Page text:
iPhone 5S: Fanbois, your prints are safe from the NSA, claim infosec bods

But is it a decent authentication method? The jury's out...

3 Big data security analytics techniques

If the implementation's crap, it'll get nicked

Poorly implemented fingerprint recognition could be readily defeated by thieves, Henry warns. Fingerprints are not secret: we leave fingerprint impressions wherever we go, and this might spawn problems.

"How secure is a fingerprint really," Henry said. "After all, we leave them quite literally everywhere and at a minimum, they’re all over the phone. So how secure is it? If I lose my phone, could the person who picks it up use the fingerprints I’ve left behind to gain access?"

"Again, this will depend on implementation, particularly on the quality of the sensor. A good fingerprint reader doesn’t just look at the ridges – it looks at pore, temperature, pulse, and other factors. If it doesn’t, it can be pretty easily cracked."

"As an example, a few years ago a company developed a mouse with an optical fingerprint scanner. If I breathed on the scanner to fog it up, it would recognize the fingerprint the previous user left behind and authenticate me," he added.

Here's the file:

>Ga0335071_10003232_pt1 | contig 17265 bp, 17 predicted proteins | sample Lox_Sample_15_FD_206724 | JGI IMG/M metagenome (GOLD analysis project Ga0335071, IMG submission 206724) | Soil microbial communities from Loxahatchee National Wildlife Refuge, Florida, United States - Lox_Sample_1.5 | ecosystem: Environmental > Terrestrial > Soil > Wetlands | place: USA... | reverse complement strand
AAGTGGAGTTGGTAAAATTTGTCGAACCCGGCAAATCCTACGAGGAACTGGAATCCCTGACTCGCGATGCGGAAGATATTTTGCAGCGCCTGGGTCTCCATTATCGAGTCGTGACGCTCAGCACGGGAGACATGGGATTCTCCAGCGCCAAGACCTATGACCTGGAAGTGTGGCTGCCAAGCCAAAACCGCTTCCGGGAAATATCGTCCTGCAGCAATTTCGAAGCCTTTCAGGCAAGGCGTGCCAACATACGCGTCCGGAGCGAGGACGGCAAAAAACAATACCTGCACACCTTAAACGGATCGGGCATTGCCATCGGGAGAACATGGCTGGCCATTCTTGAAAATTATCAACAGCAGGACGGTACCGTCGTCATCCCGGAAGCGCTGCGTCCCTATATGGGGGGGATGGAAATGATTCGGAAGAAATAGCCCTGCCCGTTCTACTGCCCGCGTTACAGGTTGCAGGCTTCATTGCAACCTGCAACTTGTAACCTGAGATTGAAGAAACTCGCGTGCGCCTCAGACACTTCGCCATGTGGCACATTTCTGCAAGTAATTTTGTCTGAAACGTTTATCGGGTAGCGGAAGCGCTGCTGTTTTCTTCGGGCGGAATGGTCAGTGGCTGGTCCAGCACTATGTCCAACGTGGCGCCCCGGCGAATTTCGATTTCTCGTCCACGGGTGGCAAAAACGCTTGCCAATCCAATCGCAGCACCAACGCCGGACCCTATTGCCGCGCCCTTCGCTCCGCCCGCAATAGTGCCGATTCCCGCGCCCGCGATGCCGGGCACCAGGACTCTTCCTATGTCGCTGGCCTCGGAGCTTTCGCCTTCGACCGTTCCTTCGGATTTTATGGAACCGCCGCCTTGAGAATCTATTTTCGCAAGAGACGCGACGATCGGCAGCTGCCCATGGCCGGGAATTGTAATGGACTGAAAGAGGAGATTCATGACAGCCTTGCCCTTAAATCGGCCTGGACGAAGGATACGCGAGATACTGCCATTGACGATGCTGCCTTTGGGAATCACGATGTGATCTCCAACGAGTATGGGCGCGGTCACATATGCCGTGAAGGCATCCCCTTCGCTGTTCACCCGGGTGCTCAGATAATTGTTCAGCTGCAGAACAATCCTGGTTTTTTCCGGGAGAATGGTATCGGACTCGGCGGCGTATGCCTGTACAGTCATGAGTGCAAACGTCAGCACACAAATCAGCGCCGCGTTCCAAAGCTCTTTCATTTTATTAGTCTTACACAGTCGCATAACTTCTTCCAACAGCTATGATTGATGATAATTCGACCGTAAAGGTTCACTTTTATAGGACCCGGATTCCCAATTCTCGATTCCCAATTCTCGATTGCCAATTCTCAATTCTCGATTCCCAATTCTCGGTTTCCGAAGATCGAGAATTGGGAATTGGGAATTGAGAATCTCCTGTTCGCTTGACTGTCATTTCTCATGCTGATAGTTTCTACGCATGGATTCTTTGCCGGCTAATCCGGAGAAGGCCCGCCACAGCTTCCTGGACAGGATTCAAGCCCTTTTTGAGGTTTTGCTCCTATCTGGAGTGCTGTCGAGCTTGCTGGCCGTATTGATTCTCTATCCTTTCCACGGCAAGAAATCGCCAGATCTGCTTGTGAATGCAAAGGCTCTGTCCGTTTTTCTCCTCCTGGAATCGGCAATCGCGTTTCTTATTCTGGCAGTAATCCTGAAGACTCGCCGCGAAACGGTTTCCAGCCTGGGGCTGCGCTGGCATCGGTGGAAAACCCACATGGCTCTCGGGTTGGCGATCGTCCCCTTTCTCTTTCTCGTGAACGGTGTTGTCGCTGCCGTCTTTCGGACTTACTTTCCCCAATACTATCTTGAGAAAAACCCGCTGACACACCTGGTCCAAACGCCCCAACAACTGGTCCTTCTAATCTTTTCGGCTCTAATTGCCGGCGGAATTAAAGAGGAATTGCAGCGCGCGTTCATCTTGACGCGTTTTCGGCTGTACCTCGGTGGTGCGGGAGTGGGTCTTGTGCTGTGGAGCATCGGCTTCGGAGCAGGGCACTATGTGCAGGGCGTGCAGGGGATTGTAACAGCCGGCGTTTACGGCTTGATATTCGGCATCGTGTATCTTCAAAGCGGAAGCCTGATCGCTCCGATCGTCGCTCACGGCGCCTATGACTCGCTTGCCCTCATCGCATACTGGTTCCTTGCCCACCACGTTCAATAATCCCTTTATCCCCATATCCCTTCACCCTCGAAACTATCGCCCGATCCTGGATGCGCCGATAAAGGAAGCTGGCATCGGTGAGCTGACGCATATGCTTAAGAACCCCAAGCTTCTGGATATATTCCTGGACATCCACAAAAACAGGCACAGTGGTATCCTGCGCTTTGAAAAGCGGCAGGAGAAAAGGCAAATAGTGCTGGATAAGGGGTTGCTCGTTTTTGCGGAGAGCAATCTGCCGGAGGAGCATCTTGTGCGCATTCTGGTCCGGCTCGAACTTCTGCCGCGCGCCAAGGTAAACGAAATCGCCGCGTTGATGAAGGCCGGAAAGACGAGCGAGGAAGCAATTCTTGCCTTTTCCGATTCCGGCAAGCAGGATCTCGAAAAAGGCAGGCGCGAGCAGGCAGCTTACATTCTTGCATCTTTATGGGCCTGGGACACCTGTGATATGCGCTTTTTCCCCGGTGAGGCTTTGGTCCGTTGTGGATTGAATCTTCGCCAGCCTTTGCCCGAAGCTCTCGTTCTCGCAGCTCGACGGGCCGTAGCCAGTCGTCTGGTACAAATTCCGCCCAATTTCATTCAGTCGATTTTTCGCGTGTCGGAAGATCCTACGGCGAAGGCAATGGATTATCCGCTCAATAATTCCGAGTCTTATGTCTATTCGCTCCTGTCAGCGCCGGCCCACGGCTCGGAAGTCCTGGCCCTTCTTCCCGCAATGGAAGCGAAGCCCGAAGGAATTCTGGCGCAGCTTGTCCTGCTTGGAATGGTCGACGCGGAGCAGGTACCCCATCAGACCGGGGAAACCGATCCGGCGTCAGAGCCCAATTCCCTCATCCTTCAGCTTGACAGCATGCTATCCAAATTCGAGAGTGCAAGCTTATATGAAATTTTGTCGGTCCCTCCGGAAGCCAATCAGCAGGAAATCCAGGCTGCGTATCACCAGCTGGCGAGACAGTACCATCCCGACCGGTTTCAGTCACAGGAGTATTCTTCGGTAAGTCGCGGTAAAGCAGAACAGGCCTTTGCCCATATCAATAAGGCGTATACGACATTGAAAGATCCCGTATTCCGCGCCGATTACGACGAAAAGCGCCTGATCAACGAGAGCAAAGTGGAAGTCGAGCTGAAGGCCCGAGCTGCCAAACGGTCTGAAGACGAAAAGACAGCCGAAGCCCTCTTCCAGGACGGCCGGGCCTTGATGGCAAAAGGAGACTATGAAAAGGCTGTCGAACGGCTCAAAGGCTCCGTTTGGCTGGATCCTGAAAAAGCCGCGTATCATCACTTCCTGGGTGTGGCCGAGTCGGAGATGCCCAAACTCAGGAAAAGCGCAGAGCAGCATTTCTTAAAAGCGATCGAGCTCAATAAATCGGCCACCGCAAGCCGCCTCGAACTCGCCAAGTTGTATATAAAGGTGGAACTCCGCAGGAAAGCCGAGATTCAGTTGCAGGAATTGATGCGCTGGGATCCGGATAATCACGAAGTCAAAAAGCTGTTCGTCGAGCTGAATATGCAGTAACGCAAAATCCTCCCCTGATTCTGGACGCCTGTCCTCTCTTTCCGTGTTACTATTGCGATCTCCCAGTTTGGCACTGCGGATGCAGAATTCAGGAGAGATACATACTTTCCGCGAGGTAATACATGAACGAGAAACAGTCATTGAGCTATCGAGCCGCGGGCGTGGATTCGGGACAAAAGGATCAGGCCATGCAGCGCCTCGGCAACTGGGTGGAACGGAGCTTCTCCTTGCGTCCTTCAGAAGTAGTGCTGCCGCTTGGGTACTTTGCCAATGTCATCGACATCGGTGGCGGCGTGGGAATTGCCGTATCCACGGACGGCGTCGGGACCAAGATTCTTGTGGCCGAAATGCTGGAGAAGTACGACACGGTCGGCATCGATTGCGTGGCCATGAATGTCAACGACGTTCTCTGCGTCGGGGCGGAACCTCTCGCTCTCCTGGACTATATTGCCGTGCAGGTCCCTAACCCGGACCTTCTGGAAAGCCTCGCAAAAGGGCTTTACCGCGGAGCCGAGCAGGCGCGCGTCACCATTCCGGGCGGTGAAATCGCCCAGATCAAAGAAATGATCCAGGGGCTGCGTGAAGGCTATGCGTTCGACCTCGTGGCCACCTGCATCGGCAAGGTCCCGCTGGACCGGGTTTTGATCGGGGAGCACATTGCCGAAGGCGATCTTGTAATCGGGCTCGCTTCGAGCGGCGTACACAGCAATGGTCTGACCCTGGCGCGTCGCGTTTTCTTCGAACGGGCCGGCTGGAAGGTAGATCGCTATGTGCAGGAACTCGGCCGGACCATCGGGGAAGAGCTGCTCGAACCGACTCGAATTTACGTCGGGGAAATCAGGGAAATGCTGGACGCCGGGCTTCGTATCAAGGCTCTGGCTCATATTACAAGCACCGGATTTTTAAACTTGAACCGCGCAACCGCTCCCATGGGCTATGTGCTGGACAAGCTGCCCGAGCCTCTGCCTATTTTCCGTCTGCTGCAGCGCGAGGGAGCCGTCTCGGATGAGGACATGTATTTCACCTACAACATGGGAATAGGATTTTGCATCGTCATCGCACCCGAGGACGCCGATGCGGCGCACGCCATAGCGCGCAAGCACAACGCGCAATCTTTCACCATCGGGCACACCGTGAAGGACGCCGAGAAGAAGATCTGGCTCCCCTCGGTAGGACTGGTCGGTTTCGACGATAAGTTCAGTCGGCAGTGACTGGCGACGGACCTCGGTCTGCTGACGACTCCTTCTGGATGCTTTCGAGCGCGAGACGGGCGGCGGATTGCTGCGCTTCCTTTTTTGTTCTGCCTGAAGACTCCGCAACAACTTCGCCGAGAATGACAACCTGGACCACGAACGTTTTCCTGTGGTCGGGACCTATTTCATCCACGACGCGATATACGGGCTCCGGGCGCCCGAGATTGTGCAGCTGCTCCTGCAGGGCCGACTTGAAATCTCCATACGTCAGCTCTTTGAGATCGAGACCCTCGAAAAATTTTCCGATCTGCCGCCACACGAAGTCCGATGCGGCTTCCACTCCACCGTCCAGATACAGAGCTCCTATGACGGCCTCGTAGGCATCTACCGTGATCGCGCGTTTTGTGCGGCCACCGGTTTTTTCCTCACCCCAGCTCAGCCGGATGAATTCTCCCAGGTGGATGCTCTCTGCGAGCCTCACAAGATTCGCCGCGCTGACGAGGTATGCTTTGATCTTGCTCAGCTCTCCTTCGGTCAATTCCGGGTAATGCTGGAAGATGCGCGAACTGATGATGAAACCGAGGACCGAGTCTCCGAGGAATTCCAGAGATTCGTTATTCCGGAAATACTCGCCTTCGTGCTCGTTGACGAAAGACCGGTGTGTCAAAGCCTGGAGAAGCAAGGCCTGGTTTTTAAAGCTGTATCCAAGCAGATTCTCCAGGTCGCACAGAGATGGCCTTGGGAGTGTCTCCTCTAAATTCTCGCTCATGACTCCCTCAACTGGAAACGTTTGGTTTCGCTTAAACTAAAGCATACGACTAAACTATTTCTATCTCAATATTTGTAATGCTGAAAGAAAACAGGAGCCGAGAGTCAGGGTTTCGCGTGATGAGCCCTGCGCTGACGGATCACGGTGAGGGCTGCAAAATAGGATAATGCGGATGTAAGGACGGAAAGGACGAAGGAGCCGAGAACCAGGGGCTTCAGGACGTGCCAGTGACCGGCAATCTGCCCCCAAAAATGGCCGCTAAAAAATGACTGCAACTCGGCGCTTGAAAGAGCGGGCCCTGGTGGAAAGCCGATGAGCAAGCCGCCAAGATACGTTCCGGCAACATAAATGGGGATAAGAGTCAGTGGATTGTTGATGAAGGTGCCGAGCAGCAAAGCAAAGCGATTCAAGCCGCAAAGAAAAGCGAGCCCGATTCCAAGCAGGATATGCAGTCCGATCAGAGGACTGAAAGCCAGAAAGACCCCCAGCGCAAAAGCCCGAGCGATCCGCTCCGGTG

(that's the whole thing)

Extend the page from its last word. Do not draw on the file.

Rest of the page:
Security guru Bruce Schneier has posted a blog post, first carried by Wired, that broadly welcomes Apple's introduction of fingerprint recognition tech.

"Apple would be smart to add biometric technology to the iPhone. Fingerprint authentication is a good balance between convenience and security for a mobile device," Schneier writes.

"Biometric systems are seductive, but the reality isn't that simple. They have complicated security properties. For example, they are not keys. Your fingerprint isn't a secret; you leave it everywhere you touch.

"And fingerprint readers have a long history of vulnerabilities as well. Some are better than others. The simplest ones just check the ridges of a finger; some of those can be fooled with a good photocopy. Others check for pores as well. The better ones verify pulse, or finger temperature. Fooling them with rubber fingers is harder, but often possible. A Japanese researcher had good luck doing this over a decade ago with the gelatin mixture that's used to make Gummi bears."

'The tech's just not sophisticated enough'

Andy Kemshall, co-founder and technical director of two-factor authentication outfit SecurEnvoy, is keen to lump fingerprint authentication in with other biometrics as less mature technologies than the SMS authentication through mobile phones his firm sells.

“Fingerprint scanning, eyeball scanning, voice and face recognition are all at least a decade away from being reliable enough to use as authentication methods. The technology simply isn’t sophisticated enough. Take the face recognition method for example – as the technology stands, a device will unlock just by holding up a photo of the owner."

George Anderson, a marketing manager at security software firm Webroot, expressed broadly similar concerns about whether "temperamental" biometric technology was enterprise ready.